Re: Absolute pitch discussion (Martin Braun )

Subject: Re: Absolute pitch discussion
From:    Martin Braun  <nombraun@xxxxxxxx>
Date:    Sun, 9 Sep 2007 19:36:35 +0200

Dear Diana and others, Thank you. Yes, we have computational models of relative pitch (RP), but not yet physiological ones. I must say I am still quite impressed by your computational model of octave circularity and chroma from 1969. The physiological model that has emerged during the past five years is almost congruent with your early suggestion. As to interval equivalence, the basis of RP, I cannot see the possibility of a similar "happy end". You see, RP listeners can spontaneously recognize a major third, even if it appears in previously unheard sound frequencies, such as in C4 + 50 Cent followed by E4 + 50 Cent. Models of "learning" neural networks that are based on frequency maps cannot account for this ability. As to Gerald Langner's recent suggestions of a possible "pitch helix" in the ventral nucleus of the lateral lemniscus, we first have to wait for a publication of data. Further, even if confirmed, such a structure could - in my view - not contribute to the extraction of interval categories. It is also worth noting that Zhang and Kelly (2006) did not even find periodotopic order in this nucleus in the rat. References: Langner G, Simonis C, Braun S, and Ochse M. Evidence for a pitch helix in the ventral nucleus of the lateral lemniscus in the gerbil. Assoc Res Otolaryngol Abstr 26: 173, 2003. Langner G, Braun S, Simonis C, Benso C, and Cant N. New evidence for a pitch helix in the ventral nucleus of the lateral lemniscus in the gerbil. Asoc Res Otolaryngol Abstr 29: 259-260, 2006. Zhang H., Kelly J.B. (2006) Responses of neurons in the rat's ventral nucleus of the lateral lemniscus to amplitude-modulated tones. J Neurophysiol. 96, 2905-2914. Martin --------------------------------------------------------------------- Martin Braun Neuroscience of Music S-671 95 Klässbol Sweden web site: ----- Original Message ----- From: "Diana Deutsch" <ddeutsch@xxxxxxxx> To: <AUDITORY@xxxxxxxx> Sent: Saturday, September 08, 2007 7:58 PM Subject: Re: Absolute pitch discussion Dear Martin et al, Concerning your statement: > we do not even have the faintest trace of a hypothesis how a brain > could accomplish RP. please see Deutsch, D. Music recognition. Psychological Review , 1969, 76, 300-309. [PDF Document] for a proposed neural network that would accomplish recognition of musical intervals and chords under transposition and inversion, together with a discussion of the relevant neurophysiological evidence that existed at that time. See also my chapter 'The processing of pitch combinations' in Deutsch, D. (Ed.) The Psychology of Music. 2nd Edition. San Diego: Academic Press, 1999 which revisits this model with updated references, together with the chapter 'Neural nets, temporal composites, and tonality' by Jamshed Bharucha in the same volume. Further at the neurophysiological level, please also see the work of the Gerald Langner on the ventral nucleus of the lateral lemniscus. Diana ---------------------------------------------- Professor Diana Deutsch Department of Psychology University of California, San Diego 9500 Gilman Dr. #0109 La Jolla, CA 92093-0109, USA 858-453-1558 (tel) 858-453-4763 (fax)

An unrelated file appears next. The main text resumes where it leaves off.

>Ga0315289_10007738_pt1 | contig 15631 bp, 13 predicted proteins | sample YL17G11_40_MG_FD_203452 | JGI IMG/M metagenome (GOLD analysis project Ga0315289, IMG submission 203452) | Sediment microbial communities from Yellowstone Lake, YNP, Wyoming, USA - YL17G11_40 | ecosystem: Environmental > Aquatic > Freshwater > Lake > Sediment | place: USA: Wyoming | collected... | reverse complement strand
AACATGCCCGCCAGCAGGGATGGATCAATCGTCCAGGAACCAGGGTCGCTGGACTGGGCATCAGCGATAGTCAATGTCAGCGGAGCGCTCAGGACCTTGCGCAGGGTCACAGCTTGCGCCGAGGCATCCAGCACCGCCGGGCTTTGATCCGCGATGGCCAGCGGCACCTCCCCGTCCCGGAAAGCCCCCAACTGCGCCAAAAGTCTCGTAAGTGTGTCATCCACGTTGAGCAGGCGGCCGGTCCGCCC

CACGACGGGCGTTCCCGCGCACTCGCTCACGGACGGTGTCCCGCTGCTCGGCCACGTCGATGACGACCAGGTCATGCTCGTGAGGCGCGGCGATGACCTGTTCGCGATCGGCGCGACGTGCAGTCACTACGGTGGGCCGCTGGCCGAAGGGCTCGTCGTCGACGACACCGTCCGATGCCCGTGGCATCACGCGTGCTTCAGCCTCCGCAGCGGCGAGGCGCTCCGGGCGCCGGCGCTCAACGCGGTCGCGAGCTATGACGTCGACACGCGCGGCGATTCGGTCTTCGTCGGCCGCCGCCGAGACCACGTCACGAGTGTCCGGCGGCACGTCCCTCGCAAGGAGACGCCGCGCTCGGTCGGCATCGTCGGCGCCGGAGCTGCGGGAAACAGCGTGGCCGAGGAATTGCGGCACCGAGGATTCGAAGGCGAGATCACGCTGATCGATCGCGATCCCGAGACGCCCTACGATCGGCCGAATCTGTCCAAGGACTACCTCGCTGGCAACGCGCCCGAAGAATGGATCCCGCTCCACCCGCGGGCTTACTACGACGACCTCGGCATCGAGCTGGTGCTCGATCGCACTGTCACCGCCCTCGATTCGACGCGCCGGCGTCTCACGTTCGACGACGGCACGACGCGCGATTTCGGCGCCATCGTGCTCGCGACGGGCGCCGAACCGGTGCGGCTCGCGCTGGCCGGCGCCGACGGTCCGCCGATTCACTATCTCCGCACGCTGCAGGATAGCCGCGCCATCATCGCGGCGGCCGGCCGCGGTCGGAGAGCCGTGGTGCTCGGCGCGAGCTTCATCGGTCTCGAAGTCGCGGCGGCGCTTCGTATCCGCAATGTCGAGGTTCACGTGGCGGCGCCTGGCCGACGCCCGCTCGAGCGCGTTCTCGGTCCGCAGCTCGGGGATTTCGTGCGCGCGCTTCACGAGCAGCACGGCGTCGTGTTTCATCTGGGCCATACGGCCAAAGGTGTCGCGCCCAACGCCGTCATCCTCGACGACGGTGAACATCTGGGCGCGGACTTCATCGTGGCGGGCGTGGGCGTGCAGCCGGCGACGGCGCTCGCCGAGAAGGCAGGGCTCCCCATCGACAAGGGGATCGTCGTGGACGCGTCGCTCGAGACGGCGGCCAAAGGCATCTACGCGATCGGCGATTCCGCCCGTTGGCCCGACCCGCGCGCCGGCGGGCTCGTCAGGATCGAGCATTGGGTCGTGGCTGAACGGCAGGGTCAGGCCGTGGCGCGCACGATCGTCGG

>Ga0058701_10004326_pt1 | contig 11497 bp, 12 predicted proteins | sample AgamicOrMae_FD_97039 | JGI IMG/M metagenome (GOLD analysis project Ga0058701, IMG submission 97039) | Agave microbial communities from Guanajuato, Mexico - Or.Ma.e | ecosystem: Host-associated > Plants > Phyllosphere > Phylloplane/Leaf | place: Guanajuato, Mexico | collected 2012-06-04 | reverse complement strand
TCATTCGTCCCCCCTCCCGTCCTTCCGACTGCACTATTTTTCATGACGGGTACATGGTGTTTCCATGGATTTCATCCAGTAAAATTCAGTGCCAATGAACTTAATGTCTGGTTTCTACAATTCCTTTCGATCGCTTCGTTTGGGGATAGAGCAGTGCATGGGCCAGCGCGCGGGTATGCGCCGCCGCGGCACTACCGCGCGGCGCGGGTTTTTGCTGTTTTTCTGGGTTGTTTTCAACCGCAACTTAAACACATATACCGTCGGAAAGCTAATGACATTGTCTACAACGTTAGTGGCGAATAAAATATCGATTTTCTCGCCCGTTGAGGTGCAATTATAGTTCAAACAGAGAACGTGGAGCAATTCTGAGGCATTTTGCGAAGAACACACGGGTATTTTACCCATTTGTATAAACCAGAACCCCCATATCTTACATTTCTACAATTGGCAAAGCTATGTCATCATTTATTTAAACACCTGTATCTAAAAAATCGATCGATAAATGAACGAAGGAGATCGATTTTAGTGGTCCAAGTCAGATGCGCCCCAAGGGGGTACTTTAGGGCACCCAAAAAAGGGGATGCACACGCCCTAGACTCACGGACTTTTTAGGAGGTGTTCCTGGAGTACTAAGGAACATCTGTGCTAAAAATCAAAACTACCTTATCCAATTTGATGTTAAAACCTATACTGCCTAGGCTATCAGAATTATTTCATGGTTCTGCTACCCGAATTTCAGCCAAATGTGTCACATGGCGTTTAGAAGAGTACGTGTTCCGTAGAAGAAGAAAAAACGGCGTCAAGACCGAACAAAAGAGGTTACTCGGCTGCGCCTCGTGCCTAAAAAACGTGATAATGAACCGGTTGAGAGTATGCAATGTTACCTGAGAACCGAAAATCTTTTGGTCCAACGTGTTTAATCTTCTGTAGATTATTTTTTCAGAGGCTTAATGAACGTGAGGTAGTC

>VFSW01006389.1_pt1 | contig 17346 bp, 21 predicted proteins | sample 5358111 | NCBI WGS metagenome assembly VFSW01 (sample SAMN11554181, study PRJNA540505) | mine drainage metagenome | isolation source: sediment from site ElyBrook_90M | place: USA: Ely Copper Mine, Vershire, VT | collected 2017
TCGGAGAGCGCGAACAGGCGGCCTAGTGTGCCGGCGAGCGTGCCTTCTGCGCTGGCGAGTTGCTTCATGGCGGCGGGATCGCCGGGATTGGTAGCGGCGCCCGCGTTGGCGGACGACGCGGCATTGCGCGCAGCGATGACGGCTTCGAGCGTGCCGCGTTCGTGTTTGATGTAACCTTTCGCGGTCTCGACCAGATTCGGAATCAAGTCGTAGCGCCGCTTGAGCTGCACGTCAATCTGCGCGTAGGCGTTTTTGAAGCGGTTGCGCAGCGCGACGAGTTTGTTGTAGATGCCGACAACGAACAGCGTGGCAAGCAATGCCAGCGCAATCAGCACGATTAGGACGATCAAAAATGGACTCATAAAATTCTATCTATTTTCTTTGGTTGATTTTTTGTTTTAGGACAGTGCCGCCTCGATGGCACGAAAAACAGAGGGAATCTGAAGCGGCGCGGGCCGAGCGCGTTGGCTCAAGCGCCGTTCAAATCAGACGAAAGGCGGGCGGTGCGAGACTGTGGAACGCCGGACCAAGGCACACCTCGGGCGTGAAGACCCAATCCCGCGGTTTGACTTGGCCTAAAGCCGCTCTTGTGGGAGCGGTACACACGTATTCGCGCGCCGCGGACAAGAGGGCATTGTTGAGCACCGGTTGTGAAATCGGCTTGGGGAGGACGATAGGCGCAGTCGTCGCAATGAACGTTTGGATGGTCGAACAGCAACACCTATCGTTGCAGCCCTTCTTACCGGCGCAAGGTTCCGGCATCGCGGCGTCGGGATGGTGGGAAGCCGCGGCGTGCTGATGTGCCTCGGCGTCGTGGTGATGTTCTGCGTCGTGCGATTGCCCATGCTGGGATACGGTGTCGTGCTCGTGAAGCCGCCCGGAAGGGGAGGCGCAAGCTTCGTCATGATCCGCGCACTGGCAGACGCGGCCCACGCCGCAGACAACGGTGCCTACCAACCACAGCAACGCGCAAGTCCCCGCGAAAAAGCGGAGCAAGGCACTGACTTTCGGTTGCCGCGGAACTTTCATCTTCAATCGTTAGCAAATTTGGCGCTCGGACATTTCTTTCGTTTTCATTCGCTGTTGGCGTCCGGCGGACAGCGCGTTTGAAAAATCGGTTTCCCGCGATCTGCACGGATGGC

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Electrical Engineering Dept., Columbia University